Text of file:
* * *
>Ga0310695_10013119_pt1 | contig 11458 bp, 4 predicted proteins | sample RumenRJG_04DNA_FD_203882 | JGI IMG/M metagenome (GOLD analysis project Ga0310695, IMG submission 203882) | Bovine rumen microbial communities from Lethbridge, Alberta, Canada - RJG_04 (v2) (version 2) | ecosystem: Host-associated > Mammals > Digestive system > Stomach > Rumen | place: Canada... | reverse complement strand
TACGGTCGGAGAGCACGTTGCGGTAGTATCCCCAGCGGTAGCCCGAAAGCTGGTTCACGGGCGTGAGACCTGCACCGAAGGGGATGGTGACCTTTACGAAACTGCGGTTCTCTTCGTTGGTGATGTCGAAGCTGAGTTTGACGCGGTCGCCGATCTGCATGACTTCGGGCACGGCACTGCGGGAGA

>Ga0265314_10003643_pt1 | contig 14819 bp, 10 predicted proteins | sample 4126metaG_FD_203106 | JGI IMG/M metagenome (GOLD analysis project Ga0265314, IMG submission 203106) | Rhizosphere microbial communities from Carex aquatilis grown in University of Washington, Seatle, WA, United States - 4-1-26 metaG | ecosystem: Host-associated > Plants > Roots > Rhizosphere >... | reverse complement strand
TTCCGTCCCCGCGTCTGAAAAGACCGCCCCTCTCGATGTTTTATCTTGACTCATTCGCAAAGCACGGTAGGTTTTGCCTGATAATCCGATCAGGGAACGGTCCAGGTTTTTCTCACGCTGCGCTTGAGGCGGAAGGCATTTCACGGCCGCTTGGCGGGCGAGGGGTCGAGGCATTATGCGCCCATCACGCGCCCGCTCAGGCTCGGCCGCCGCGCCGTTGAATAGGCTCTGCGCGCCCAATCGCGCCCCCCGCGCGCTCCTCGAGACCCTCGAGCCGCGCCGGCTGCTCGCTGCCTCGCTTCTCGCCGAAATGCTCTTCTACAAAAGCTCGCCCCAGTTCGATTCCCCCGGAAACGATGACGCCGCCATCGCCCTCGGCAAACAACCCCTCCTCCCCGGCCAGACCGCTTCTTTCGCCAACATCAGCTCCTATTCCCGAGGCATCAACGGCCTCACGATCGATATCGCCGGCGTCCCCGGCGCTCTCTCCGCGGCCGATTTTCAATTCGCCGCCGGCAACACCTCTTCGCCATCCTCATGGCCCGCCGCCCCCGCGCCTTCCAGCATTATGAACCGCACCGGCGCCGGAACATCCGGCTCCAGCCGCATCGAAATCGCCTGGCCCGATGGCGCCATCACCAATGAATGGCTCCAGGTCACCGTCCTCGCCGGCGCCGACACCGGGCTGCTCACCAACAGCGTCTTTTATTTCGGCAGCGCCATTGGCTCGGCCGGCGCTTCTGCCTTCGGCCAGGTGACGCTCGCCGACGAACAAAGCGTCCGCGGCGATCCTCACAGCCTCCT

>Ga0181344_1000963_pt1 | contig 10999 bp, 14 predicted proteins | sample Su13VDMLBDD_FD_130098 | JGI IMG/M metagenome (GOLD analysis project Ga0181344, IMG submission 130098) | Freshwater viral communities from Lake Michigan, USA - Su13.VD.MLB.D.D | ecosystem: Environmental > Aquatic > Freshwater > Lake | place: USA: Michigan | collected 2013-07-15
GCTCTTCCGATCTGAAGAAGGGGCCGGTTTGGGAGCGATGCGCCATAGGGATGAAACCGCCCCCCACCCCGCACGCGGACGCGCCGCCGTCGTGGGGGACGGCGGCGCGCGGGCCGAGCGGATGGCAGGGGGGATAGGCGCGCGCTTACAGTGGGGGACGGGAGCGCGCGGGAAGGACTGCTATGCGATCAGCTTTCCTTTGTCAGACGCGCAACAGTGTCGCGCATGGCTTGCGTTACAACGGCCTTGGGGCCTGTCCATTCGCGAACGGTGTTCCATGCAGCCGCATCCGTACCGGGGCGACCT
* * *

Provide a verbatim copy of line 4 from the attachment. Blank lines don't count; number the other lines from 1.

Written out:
TTCCGTCCCCGCGTCTGAAAAGACCGCCCCTCTCGATGTTTTATCTTGACTCATTCGCAAAGCACGGTAGGTTTTGCCTGATAATCCGATCAGGGAACGGTCCAGGTTTTTCTCACGCTGCGCTTGAGGCGGAAGGCATTTCACGGCCGCTTGGCGGGCGAGGGGTCGAGGCATTATGCGCCCATCACGCGCCCGCTCAGGCTCGGCCGCCGCGCCGTTGAATAGGCTCTGCGCGCCCAATCGCGCCCCCCGCGCGCTCCTCGAGACCCTCGAGCCGCGCCGGCTGCTCGCTGCCTCGCTTCTCGCCGAAATGCTCTTCTACAAAAGCTCGCCCCAGTTCGATTCCCCCGGAAACGATGACGCCGCCATCGCCCTCGGCAAACAACCCCTCCTCCCCGGCCAGACCGCTTCTTTCGCCAACATCAGCTCCTATTCCCGAGGCATCAACGGCCTCACGATCGATATCGCCGGCGTCCCCGGCGCTCTCTCCGCGGCCGATTTTCAATTCGCCGCCGGCAACACCTCTTCGCCATCCTCATGGCCCGCCGCCCCCGCGCCTTCCAGCATTATGAACCGCACCGGCGCCGGAACATCCGGCTCCAGCCGCATCGAAATCGCCTGGCCCGATGGCGCCATCACCAATGAATGGCTCCAGGTCACCGTCCTCGCCGGCGCCGACACCGGGCTGCTCACCAACAGCGTCTTTTATTTCGGCAGCGCCATTGGCTCGGCCGGCGCTTCTGCCTTCGGCCAGGTGACGCTCGCCGACGAACAAAGCGTCCGCGGCGATCCTCACAGCCTCCT